The Exiles explores a part of history I had no idea about. Christina Baker Kline brings us a well-researched powerful, emotional story that weaves history, real-life people, and fiction as she captures the hardship of four women set in 19 century Australia.
The story centers around three English female convicts being transported to a prison in Australia by boat and an orphaned Aboriginal girl Matthina. An English governor’s wife takes her in out of curiosity to see if she can turn a savage into a proper lady.
It’s all about the strong female characters here as we follow them as they struggle to leave behind their old lives and adapt to the new ones that are forced on them. There are many well-layered themes of social justice, oppression and survival quietly weaved into the beautiful story. At first, I struggled a bit with the story, and I needed to quiet my mind to focus on the themes. Once I shut the noise in my head, I was consumed with the journey of these unforgettable women. My heart broke for them with vivid details of the conditions they lived under, and at times I had to look away and let my mind skim over it. It’s not all dark as there are themes of hope, friendship, motherhood, and loyalty.
The story explores social justice here for women, at a time in history when women were seen as “less than” and a society that was entitled to discriminate against indigenous people. We don’t see much of Matthina’s story, but she captured my heart and pulled at my heart strings with the way she was seen and treated.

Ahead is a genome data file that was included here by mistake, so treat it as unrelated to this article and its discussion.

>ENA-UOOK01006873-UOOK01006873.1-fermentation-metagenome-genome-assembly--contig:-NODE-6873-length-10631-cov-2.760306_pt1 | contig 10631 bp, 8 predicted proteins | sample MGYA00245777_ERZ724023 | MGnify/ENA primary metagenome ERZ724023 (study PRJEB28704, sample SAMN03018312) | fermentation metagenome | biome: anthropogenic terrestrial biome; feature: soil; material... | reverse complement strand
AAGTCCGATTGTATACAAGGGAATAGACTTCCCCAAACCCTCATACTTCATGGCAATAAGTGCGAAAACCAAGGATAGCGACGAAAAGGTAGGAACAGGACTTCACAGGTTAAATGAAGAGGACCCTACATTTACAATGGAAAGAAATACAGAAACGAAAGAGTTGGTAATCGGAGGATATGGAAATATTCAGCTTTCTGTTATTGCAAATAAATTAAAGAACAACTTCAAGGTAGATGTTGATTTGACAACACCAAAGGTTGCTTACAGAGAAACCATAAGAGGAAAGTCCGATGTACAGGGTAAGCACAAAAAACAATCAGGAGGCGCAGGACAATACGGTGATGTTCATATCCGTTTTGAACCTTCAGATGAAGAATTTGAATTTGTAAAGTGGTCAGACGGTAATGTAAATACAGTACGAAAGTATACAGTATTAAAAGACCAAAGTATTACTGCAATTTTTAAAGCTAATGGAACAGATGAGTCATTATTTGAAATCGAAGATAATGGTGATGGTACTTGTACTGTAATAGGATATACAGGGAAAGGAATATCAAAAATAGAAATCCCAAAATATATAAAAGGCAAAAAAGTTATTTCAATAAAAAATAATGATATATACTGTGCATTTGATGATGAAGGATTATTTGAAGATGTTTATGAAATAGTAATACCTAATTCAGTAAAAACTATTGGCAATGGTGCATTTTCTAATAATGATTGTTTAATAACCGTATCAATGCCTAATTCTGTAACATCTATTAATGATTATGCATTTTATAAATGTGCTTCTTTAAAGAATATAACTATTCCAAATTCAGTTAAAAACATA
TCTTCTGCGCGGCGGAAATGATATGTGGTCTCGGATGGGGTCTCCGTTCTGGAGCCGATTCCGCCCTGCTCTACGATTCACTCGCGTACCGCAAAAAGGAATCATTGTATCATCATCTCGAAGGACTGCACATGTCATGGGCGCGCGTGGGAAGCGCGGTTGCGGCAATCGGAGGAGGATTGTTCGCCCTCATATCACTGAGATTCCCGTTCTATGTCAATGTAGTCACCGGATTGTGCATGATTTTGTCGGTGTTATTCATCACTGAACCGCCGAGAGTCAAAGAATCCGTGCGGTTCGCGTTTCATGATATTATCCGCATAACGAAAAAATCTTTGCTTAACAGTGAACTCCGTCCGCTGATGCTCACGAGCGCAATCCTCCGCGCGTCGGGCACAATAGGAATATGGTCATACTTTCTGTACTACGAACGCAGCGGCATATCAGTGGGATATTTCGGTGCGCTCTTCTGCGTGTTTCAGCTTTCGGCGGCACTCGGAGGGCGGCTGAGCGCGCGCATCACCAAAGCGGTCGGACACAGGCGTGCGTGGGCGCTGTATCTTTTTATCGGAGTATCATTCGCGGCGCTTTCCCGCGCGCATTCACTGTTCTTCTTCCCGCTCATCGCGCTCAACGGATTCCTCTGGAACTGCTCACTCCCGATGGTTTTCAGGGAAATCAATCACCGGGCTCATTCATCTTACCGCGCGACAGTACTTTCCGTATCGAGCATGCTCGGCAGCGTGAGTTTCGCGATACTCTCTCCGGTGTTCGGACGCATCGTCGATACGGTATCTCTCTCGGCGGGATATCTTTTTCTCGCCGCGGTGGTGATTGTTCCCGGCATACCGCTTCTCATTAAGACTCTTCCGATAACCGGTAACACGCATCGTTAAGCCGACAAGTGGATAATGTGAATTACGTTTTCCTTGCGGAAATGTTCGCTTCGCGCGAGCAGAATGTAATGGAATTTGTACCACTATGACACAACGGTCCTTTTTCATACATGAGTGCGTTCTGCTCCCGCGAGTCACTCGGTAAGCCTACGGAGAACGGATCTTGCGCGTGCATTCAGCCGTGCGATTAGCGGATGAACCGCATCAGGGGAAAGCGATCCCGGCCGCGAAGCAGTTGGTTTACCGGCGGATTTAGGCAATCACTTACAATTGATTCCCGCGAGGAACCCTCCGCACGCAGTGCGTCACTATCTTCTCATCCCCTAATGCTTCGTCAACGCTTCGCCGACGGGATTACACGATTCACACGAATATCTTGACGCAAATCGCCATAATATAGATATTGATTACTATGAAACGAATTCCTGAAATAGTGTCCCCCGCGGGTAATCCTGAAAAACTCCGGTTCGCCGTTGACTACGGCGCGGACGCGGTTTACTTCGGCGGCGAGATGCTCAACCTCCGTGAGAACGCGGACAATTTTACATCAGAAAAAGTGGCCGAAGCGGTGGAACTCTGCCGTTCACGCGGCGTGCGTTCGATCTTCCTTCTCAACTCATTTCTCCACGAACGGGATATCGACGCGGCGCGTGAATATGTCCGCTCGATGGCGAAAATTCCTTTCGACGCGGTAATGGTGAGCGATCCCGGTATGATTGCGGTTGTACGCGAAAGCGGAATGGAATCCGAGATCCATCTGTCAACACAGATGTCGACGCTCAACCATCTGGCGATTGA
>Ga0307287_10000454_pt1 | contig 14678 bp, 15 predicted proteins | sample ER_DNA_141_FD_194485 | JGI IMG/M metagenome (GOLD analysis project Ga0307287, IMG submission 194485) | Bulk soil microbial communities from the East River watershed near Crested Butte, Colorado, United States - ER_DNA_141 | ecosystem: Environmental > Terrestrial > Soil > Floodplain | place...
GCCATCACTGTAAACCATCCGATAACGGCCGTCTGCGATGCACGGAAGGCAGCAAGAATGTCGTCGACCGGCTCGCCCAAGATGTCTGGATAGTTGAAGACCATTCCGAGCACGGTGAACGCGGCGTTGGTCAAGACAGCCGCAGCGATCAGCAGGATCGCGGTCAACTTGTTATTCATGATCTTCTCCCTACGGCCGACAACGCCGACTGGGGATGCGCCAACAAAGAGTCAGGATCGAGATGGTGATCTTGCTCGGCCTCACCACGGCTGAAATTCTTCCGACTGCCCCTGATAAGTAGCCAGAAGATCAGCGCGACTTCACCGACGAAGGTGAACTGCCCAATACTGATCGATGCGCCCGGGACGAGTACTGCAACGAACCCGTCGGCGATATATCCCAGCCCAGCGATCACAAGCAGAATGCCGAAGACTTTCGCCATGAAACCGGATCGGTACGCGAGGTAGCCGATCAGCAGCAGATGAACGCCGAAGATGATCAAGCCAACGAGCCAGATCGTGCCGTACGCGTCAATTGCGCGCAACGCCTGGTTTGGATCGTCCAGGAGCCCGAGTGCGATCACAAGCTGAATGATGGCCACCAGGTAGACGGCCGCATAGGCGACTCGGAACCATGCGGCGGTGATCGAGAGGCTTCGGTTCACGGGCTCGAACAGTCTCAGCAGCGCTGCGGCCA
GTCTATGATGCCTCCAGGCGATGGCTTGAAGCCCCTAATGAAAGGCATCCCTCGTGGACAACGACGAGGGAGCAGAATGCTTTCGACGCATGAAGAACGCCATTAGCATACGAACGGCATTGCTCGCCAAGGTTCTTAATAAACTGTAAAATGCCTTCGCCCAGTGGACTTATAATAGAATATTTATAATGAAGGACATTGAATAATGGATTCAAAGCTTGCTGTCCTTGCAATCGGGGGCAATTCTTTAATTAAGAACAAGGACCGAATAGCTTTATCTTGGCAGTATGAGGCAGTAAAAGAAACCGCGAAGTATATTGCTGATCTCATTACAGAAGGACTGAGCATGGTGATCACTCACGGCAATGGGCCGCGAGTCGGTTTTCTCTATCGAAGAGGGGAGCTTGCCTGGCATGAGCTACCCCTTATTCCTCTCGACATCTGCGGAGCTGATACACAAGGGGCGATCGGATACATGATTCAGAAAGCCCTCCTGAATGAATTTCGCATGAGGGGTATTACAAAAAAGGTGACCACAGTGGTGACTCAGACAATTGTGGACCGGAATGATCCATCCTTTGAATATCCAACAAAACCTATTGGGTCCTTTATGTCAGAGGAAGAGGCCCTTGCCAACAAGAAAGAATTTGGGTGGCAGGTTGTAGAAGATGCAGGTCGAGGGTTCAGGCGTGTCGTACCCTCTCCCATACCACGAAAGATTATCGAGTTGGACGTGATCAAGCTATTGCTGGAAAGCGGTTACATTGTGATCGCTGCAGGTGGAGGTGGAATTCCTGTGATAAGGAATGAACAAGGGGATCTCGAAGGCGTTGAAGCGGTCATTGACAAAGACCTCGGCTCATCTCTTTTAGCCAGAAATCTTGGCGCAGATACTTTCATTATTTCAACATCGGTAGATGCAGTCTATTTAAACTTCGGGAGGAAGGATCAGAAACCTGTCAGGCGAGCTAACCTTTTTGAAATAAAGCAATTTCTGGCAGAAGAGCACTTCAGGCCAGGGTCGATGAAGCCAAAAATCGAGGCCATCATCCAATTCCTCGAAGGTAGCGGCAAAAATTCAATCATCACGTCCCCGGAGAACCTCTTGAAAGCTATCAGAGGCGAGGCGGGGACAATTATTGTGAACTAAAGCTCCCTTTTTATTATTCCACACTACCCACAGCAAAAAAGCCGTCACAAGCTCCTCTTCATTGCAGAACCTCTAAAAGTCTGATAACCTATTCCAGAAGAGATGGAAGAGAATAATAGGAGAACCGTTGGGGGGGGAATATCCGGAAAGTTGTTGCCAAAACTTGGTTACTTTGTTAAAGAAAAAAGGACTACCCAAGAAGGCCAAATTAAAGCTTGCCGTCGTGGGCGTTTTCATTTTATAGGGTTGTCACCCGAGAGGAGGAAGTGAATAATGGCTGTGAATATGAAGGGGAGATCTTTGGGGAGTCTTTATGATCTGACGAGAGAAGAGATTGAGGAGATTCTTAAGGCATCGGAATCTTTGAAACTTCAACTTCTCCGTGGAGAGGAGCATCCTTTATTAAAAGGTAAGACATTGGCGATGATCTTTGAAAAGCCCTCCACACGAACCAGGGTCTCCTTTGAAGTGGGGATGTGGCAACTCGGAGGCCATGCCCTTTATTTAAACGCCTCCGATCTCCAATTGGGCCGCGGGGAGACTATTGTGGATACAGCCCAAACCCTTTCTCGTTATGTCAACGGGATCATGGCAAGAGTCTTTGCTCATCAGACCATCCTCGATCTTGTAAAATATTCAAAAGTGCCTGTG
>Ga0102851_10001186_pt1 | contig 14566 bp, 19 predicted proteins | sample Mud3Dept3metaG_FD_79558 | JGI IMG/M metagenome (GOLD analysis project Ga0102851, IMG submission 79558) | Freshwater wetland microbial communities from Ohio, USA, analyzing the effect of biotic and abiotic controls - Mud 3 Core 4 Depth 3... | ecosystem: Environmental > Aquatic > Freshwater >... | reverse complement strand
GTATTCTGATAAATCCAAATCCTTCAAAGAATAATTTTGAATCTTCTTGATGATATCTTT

The story takes a brave, bold, and sudden turn that left me thinking did that just happened, and I almost didn’t believe it did. I had to go back and reread it, and Christina Baker Kline shows us just how talented she is by pulling off that turn to the story.
It’s inspiring stories like this that remind us how strong women were at a time when they were grounded by men and a society that viewed them as lesser. They faced fear and survival not by looking away but by facing it head-on. It’s an empowering story that celebrates women’s strength, courage, and resilience that we can carry over today. I highly recommend it.
This novel follows several brave and inspiring women on a journey that weaves their lives together in unexpected ways. It is a story about the strength, determination and endless drive found deep within a woman’s soul. It is a powerful depiction of how women hold each other up in this world.
Told through multiple perspectives, I was invested in every character from start to finish. I loved what each character brought to the storyline, each narrative added a deeper layer of intensity and detail which all brilliantly weaved together in unexpected ways. These characters will stay with me a long time.
The elegant and beautiful writing pulled me in completely. Many powerful sentences made me stop and think. This is one of those books that I so thoroughly enjoyed reading that I didn’t want it to end. I truly cherished and enjoyed the experience of reading every single word.
Orphan Train, by this author, is one of my favourite books and while this was not an intense as Orphan Train, it was equally impactful. It is a quiet but captivating story. Not gripping or suspenseful, but beautifully unique and unforgettable.
This novel has confirmed my love for this authors writing. I absolutely must read A Piece Of The World soon.
We received copies from the publisher on EW